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Automakers Move Toward Automatic Braking at Different Speeds


FILE: A Nissan Leaf electric car is displayed next to a charging stand at the North American International Auto Show in Detroit, Jan.12, 2016. The Leaf is one of many Nissans that will come with automatic braking standard in the 2018 model year.

Big automakers are rushing to launch self-driving cars as early as 2021, but the industry's major players are moving slowly when it comes to widespread deployment of a less expensive crash prevention technology that regulators say could prevent thousands of deaths and injuries every year.

Nissan said on Thursday it would make automatic braking systems standard on an estimated 1 million 2018 model cars and light trucks sold in the United States, compact sport utility vehicles, the Altima sedan, Murano and Pathfinder SUVs, Leaf electric car, Maxima sedan and Sentra small car.

Nissan sold about 1.6 million vehicles in the United States last year.

Rival Toyota has said it will make automatic emergency braking standard on nearly all its U.S. models by the end of this year.

No rush

Overall, however, most automakers are not rushing to make automatic brake systems part of the base cost of mainstream vehicles sold in the competitive U.S. market. The industry has come under pressure from regulators, lawmakers and safety advocates to adopt the technology, which can slow or stop a vehicle even if the driver fails to act.

So far, only about 17 percent of models tested by the Insurance Institute for Highway Safety offered standard collision-avoiding braking. Many of the models with standard collision-avoiding brake systems are luxury vehicles made by European or Japanese manufacturers.

The systems require more sensors and software than conventional brakes, and automakers said they need time to engineer the systems into vehicles as part of more comprehensive makeovers.

Last year, 20 automakers reached a voluntary agreement with U.S. auto safety regulators to make collision-avoiding braking systems standard equipment by 2022.

The Toyota logo is seen on a car in Sao Paulo, Brazil, June 2, 2017. Toyota has said it will make automatic emergency braking standard on nearly all its U.S. models by the end of 2017.
The Toyota logo is seen on a car in Sao Paulo, Brazil, June 2, 2017. Toyota has said it will make automatic emergency braking standard on nearly all its U.S. models by the end of 2017.

Safety advocates have petitioned the National Highway Traffic Safety Administration to begin a regulatory process to require the technologies, but the agency has said the voluntary agreement will result in faster deployment than a formal rule-making process. NHTSA says the technology could eliminate one-fifth of crashes.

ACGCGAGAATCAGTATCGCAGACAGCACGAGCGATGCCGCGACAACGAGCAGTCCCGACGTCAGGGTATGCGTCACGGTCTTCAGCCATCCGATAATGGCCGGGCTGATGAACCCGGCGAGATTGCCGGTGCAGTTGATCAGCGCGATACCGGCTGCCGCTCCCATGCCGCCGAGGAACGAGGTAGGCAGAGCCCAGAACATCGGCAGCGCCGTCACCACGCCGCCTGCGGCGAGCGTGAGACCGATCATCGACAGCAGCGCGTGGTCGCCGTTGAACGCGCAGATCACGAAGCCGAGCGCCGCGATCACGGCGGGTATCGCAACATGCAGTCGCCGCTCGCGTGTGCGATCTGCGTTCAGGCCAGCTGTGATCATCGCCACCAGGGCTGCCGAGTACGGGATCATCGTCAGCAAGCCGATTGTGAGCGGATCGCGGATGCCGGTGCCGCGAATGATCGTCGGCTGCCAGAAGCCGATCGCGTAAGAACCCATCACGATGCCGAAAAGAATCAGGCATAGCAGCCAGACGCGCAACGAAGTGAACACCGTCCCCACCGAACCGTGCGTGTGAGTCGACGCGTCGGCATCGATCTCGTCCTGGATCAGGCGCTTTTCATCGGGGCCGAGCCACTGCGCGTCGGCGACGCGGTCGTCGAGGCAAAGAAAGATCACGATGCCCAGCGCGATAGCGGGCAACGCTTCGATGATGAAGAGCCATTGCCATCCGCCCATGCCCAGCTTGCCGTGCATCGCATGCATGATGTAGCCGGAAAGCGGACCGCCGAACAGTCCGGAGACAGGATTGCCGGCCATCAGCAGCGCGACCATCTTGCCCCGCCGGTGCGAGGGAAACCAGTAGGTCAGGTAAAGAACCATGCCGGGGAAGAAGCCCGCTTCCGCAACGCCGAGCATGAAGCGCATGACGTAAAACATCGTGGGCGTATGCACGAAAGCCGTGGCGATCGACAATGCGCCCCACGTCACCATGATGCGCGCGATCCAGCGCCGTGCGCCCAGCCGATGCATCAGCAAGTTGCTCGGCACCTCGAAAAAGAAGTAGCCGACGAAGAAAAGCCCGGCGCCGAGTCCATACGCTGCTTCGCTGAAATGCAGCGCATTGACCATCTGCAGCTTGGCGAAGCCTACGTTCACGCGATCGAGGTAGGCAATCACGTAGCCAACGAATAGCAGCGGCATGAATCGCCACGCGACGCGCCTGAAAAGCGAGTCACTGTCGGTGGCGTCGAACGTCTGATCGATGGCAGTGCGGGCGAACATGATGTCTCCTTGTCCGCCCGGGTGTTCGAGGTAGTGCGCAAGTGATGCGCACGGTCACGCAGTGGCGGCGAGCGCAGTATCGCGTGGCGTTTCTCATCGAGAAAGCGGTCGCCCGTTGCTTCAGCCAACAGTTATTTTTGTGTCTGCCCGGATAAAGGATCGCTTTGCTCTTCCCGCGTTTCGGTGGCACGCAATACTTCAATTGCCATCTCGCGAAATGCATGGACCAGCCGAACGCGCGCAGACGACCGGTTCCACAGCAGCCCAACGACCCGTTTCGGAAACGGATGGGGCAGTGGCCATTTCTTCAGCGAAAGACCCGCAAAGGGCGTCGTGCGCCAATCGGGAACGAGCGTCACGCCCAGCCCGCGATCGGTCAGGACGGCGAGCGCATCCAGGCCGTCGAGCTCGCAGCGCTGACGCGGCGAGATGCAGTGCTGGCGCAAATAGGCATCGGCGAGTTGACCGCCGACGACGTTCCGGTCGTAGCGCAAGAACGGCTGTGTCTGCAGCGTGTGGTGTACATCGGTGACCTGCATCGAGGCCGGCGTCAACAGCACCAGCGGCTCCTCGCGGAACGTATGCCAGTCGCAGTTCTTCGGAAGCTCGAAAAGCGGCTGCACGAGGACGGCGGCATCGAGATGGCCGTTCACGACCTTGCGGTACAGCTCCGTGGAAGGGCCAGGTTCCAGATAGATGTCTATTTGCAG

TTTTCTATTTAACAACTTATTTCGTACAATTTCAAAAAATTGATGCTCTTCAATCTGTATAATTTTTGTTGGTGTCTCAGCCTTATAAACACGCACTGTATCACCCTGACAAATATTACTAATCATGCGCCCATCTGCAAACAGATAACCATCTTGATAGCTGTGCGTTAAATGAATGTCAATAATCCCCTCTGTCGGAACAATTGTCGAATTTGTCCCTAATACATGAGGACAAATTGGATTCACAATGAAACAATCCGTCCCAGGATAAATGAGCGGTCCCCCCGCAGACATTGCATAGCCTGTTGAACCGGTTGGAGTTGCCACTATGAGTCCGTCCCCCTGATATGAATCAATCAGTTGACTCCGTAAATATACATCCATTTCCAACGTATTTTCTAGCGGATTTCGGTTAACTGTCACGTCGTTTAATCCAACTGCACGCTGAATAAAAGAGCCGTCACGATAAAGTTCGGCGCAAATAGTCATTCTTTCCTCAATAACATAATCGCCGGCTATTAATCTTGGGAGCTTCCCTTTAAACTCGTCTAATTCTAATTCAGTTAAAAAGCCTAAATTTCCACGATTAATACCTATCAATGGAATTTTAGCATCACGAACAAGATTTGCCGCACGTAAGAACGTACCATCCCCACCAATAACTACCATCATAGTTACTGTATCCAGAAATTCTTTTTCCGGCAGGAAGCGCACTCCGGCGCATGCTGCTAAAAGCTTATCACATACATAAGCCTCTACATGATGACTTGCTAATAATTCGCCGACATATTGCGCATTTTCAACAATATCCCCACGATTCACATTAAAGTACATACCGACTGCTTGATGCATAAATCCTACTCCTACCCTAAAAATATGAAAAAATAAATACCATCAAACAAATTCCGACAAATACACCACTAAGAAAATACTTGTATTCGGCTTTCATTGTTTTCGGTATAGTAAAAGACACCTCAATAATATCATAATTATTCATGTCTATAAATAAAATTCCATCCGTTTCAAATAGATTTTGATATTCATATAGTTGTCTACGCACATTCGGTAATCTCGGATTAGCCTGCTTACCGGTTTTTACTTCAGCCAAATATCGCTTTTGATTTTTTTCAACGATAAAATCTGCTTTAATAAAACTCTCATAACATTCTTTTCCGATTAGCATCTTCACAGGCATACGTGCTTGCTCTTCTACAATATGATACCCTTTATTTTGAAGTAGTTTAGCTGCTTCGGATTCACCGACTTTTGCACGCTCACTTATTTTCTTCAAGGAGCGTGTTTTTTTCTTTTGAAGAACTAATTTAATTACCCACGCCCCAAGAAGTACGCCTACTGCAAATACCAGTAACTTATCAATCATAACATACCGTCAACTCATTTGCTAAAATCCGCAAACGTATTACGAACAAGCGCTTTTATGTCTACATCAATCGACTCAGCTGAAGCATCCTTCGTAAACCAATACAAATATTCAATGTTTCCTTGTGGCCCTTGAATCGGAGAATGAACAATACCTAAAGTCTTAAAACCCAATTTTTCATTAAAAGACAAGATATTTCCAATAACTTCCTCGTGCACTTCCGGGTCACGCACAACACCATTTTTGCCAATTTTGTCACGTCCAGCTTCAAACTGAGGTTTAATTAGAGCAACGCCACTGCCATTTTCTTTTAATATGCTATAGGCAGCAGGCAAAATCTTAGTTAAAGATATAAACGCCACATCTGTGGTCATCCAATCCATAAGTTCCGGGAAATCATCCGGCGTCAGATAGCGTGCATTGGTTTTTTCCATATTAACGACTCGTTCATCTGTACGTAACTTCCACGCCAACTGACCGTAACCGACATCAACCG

Mark Rosekind, who then was NHTSA's administrator, told Reuters last year that with 5 million crashes occurring per year, a "20 percent reduction means 1 million less. Those are big numbers."

Investment possibilities

But customers would most likely experience the benefits of the technology infrequently. The technology to enable a car to drive itself is far more costly, but industry executives foresee autonomous vehicles driving revenue-generating transportation services that could be attractive to investors.

General Motors offers automatic braking as optional equipment on about two-thirds of its models. The company did not say Thursday how many vehicles have the technology as standard equipment. GM has not made public its plans to make the technology standard across its lineup.

"Any time you have a voluntary agreement you have a spectrum of implementation," Jeff Boyer, GM's vice president for safety, told Reuters this week. Asked when GM would roll out standard automatic braking, Boyer said, "Let's just say we honor the voluntary commitment."

Ford "has a plan to standardize over time," the company said in a statement Thursday. Currently, automatic braking systems are optional on several 2017 Ford and Lincoln models, and will be offered on certain 2018 models, including the best-selling F-150 pickup truck.

FILE - A 2018 Ford F-150 "King Ranch" pickup truck is displayed during the North American International Auto Show in Detroit, Mich., Jan. 10, 2017. The F-150 is one of several 2018 Ford models on which automatic braking will be offered.
FILE - A 2018 Ford F-150 "King Ranch" pickup truck is displayed during the North American International Auto Show in Detroit, Mich., Jan. 10, 2017. The F-150 is one of several 2018 Ford models on which automatic braking will be offered.

Fiat Chrysler offers automatic braking as optional equipment in seven model lines, using cameras and radar to detect hazards ahead. The company has said it will meet the 2022 target for making the systems standard.

More expected

As 2018 models roll out during the second half of this year, more vehicles will offer automatic braking, said Dean McConnell, an executive with Continental AG's North American business.

Continental's automatic braking technology systems will be on certain Nissan models.

"We see it accelerating," he said. "It varies. There are some [automakers] that are being aggressive" and others that are waiting.

Nissan did not disclose how much prices for vehicles would rise to offset the cost of standard automatic emergency braking.

Currently, Nissan, like most carmakers, offers automatic braking as part of a bundle of optional safety and technology features.

A 2017 Nissan Sentra compact sedan has a starting price of $17,875. To buy the car equipped with automatic braking requires spending another $6,820 for a Sentra SR with a premium technology package.

German auto technology suppliers Continental and Robert Bosch GmbH will supply the systems, Nissan said.

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